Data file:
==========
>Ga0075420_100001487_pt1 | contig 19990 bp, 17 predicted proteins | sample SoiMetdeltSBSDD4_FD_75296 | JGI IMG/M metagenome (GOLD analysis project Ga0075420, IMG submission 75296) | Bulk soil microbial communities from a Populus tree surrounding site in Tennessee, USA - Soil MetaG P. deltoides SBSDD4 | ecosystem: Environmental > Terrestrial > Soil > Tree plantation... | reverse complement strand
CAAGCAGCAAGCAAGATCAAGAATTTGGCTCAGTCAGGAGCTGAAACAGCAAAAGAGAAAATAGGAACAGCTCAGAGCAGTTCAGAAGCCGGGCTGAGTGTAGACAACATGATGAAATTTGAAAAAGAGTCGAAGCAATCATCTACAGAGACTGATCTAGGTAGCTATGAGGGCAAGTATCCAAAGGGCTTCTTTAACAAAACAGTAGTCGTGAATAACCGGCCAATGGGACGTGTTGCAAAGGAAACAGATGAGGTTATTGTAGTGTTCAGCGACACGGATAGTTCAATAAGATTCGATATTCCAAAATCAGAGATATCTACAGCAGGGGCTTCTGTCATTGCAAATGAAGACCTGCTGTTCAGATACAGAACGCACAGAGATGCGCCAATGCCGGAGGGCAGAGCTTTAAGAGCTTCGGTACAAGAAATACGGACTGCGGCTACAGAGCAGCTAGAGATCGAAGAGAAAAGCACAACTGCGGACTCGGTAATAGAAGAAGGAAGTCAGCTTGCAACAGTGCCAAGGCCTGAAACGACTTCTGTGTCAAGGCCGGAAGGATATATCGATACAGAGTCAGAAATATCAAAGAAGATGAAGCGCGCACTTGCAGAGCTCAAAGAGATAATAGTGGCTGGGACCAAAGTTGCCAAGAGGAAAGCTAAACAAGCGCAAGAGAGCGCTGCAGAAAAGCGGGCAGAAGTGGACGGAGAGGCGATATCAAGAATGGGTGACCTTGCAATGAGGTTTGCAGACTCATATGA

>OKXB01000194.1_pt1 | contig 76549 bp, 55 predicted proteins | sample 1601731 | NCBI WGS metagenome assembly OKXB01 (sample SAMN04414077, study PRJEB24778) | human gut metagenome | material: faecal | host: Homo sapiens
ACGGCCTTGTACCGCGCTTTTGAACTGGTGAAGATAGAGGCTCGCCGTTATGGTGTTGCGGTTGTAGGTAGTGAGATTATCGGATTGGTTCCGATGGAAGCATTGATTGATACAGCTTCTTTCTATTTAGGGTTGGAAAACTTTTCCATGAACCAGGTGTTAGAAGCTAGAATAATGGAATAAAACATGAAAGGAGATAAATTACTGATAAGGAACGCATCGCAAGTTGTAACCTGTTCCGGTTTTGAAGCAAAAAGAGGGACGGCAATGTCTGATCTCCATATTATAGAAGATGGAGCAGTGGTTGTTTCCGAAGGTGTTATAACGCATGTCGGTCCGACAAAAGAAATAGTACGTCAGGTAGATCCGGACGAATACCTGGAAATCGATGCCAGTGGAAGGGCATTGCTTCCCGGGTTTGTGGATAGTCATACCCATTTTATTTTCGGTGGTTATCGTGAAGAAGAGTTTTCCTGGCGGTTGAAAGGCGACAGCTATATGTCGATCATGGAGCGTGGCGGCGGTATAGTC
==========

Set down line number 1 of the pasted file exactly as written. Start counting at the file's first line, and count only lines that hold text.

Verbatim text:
>Ga0075420_100001487_pt1 | contig 19990 bp, 17 predicted proteins | sample SoiMetdeltSBSDD4_FD_75296 | JGI IMG/M metagenome (GOLD analysis project Ga0075420, IMG submission 75296) | Bulk soil microbial communities from a Populus tree surrounding site in Tennessee, USA - Soil MetaG P. deltoides SBSDD4 | ecosystem: Environmental > Terrestrial > Soil > Tree plantation... | reverse complement strand